August 17th, 2022 - Wednesday Night Zoom Discussion

  • It was said in another thread that PD22 was included in a "paragraph" with PD18-21 (I don't remember where that grouping was written). I was just reading through the PDs by Saint-Andre and, at least in his translation I felt that PD22 would be more appropriately lumped with PD23-25. It's almost a transition between the two groups, but to me it fits better with the latter group.

    I have no idea what scholar I'm disagreeing with but I thought I'd mention it :/

  • You are right Godfrey - I will take the blame for messing this up. PD22 clearly belongs with 23-25.

    Why don't we plan to focus on 21 and consider the many ramifications of that one, especially the "no need of actions which involve competition."

    I think there are varying translations of "competition" and we can also use this to continue to sort out the issue of how much "ambition" is appropriate in the pursuit of pleasure.

  • Sorry that I won't make it, but I have two comments on PD21. Maybe more like questions than comments....

    I was thinking that "the limits of life" in this PD may actually be "the limits of the good life". Looking through Nate's compilation I see that Strodach actually used that wording, although he's the only one and I've no idea of the Greek nuance.

    The reason this may be important is that what is described in this PD might be considered a lower limit of the good life. I know of no evidence for this, but it comes from my thinking that the categories of desires describe a sweet spot between a lower limit of a good life as described here, and an upper limit at the nebulous place where desires become unlimited.

  • It could be important in that PD21 does say "the limits" of life: τὰ πέρατα τοῦ βίου and not "the limit". There's more than one limit implied by that plural. Does it mean the two extreme limits? The singular form is πέρας:

    Henry George Liddell, Robert Scott, A Greek-English Lexicon, πέρα^ς

    I find it interesting that the LSJ definition includes that πέρας (peras) "generally, limit, either opposite of ἀρχή (arkhē), or including it"

    The ἀρχή and τέλος are what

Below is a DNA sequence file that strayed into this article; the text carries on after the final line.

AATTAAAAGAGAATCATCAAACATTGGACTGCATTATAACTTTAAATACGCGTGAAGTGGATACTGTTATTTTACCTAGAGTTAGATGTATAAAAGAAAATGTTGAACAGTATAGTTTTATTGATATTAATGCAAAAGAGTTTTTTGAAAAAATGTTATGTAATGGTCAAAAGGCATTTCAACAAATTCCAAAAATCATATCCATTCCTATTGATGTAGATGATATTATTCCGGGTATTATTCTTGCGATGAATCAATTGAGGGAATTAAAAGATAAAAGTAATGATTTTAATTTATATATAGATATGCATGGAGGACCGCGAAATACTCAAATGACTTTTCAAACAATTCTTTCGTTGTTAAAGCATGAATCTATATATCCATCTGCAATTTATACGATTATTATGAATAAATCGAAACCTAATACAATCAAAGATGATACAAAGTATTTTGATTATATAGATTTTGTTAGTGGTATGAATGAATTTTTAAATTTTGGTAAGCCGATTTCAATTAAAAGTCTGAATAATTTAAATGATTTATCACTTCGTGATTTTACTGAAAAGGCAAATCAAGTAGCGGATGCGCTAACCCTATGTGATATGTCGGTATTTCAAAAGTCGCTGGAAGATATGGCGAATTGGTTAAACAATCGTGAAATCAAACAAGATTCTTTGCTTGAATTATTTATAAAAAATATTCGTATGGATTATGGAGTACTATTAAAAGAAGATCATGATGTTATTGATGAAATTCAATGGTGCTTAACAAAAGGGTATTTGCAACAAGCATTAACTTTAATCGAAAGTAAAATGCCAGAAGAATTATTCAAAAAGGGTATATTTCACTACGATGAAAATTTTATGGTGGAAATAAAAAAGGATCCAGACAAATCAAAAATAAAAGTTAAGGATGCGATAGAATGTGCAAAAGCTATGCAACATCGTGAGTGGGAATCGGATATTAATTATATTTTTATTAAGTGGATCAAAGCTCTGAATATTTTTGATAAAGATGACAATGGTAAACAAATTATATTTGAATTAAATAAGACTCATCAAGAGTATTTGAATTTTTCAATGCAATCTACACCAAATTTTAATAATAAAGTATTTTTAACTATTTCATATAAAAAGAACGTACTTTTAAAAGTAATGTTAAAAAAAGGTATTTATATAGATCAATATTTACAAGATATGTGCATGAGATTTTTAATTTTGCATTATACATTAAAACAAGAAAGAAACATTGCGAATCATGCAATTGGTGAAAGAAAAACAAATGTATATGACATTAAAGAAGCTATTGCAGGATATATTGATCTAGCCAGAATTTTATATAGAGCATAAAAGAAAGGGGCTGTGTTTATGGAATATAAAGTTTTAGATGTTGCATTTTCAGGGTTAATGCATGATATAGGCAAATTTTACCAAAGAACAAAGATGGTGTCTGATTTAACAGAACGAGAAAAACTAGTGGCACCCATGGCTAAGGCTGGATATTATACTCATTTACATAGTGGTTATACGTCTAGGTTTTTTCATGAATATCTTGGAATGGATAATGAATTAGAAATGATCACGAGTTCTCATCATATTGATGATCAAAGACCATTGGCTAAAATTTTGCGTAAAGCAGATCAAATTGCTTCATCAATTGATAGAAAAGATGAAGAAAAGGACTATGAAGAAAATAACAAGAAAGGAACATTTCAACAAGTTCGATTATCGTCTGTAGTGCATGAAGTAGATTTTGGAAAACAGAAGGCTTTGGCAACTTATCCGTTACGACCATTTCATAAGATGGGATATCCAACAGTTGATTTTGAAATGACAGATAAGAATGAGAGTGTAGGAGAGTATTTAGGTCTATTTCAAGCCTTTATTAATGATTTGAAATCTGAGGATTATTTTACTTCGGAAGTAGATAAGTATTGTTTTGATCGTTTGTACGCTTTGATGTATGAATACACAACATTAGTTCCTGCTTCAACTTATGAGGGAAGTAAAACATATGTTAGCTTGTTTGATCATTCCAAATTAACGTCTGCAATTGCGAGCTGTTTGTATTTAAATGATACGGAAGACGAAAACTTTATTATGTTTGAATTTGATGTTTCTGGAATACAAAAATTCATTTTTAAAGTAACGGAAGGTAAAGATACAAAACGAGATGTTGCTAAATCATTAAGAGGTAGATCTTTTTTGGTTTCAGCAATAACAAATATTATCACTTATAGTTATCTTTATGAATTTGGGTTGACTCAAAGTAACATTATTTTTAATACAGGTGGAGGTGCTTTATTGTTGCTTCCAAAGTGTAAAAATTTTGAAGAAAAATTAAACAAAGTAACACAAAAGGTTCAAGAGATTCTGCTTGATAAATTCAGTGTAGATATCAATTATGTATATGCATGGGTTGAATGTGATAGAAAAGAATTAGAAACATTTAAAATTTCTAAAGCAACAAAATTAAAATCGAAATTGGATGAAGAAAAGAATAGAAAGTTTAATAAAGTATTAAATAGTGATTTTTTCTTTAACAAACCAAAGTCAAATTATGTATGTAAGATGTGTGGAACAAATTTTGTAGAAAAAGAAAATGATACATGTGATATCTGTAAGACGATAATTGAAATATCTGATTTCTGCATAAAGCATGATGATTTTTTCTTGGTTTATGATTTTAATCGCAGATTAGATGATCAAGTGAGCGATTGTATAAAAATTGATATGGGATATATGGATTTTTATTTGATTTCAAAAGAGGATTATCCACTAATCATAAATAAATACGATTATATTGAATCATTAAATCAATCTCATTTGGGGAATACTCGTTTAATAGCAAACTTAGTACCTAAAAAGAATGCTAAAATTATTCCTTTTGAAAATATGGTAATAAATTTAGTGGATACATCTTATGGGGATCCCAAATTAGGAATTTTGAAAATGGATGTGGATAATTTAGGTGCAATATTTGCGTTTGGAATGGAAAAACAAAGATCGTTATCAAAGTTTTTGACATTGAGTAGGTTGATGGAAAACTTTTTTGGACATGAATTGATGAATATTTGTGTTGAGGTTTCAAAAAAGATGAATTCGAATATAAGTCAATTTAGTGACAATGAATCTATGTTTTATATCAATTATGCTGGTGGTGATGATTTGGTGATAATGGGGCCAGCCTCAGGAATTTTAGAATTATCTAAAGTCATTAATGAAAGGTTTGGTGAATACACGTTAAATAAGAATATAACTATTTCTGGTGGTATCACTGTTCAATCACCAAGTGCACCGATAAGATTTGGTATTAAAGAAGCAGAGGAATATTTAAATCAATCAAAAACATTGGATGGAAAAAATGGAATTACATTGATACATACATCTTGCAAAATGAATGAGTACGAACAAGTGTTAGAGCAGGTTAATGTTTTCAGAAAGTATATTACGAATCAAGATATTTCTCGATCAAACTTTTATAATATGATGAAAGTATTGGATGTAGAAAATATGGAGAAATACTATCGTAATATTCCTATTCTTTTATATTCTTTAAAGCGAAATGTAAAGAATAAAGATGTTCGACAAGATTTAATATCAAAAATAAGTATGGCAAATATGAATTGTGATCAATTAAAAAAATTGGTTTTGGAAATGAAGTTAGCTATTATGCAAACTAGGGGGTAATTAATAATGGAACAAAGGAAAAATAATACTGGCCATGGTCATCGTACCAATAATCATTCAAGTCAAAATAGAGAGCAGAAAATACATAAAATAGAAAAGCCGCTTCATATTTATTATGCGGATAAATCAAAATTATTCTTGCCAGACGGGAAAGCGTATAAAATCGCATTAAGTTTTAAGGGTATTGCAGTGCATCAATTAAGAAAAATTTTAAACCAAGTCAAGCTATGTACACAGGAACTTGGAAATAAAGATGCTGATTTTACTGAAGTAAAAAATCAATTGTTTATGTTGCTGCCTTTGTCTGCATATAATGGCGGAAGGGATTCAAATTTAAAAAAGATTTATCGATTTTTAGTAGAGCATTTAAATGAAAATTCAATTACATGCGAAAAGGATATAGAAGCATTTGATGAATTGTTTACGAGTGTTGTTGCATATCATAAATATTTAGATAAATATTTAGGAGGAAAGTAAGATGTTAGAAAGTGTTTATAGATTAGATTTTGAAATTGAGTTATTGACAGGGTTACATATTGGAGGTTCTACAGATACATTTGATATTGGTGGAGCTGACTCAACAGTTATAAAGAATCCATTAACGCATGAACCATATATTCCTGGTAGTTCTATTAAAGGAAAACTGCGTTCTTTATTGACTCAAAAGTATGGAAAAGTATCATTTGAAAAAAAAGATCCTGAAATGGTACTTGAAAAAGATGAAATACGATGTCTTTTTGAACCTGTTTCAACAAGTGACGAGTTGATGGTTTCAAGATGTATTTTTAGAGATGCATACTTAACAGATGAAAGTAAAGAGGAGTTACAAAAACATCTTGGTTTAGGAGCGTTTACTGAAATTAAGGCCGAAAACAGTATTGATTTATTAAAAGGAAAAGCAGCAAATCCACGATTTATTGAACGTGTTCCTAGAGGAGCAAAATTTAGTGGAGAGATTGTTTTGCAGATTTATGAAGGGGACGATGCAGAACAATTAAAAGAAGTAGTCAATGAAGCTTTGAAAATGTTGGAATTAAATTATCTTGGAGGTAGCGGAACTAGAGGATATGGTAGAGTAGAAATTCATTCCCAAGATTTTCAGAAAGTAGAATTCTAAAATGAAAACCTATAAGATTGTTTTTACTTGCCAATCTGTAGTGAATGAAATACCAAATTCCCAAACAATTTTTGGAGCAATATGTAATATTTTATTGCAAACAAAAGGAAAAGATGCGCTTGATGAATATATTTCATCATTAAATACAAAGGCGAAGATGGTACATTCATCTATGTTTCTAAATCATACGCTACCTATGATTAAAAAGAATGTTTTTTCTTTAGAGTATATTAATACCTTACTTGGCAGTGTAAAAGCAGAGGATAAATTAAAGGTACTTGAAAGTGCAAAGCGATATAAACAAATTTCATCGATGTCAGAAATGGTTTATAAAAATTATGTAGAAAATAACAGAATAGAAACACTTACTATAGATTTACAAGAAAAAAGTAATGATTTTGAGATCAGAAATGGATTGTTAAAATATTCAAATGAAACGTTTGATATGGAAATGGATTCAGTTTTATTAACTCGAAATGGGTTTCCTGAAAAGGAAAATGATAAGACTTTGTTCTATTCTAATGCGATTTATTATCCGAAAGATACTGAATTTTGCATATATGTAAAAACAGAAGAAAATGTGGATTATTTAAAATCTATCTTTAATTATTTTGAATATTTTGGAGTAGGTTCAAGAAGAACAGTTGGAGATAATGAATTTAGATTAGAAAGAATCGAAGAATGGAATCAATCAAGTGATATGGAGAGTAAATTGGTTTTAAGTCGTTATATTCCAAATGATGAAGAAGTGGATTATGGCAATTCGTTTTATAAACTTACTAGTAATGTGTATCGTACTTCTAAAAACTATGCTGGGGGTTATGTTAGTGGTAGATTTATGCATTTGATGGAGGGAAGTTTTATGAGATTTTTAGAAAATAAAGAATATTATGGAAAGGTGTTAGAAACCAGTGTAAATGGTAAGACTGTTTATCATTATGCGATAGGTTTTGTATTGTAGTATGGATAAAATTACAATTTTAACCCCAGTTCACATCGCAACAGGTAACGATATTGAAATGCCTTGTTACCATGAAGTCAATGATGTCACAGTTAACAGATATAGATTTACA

"pleasure is the beginning/foundation/ἀρχή and the end/goal/τελος of a blessed life τοῦ μακαρίως ζῆν (same blessed as in PD1)."

    We also find πέρας in:

    48. While you are on the road, try to make the later part better than the earlier part; and be equally happy when you reach the end.

    πειρᾶσθαι τὴν ὑστέραν τῆς προτέρας κρείττω ποιείν, ἕως ἂν ἐν ὁδῷ ὦμεν· ἐπειδὰν δʼ ἐπὶ πέρας ἔλθωμεν, ὁμαλῶς εὐφραίνεσθαι.


    Εἰ τὰ ποιητικὰ [τῶν περὶ τοὺς ἀσώτους ἡδονῶν] ἔλυε τοὺς φόβους τῆς διανοίας τούς [τε περὶ μετεώρων καὶ θανάτου καὶ ἀλγηδόνων], ἔτι τε τὸ πέρας τῶν ἐπιθυμιῶν ἐδίδασκεν, οὐκ ἄν ποτε εἴχομεν ὅ τι μεμψαίμεθα αὐτοῖς, πανταχόθεν ἐκπληρουμένοις τῶν ἡδονῶν καὶ οὐδαμόθεν οὔτε τὸ ἀλγοῦν οὔτε τὸ λυπούμενον ἔχουσιν, ὅ περ ἐστὶ τὸ κακόν.

    Saint-Andre ,(with revision): If the things that produced the delights of those who are decadent washed away the mind’s fears about astronomical phenomena and death and suffering, and furthermore if they taught us the limits of our pains and desires (literal: the limit of desires (epithymiōn)), then we would have no complaints against them, since they would be filled with every joy and would contain not a single pain or distress (and that’s what is bad).

    πέρας also shows up in PD18 "the limit of pleasure"; in the variant άπειρος "unlimited, infinite" in PD19 as well as the limits measures by reason: "Infinite time and finite time contain the same amount of joy, if its limits are measured out through reasoning."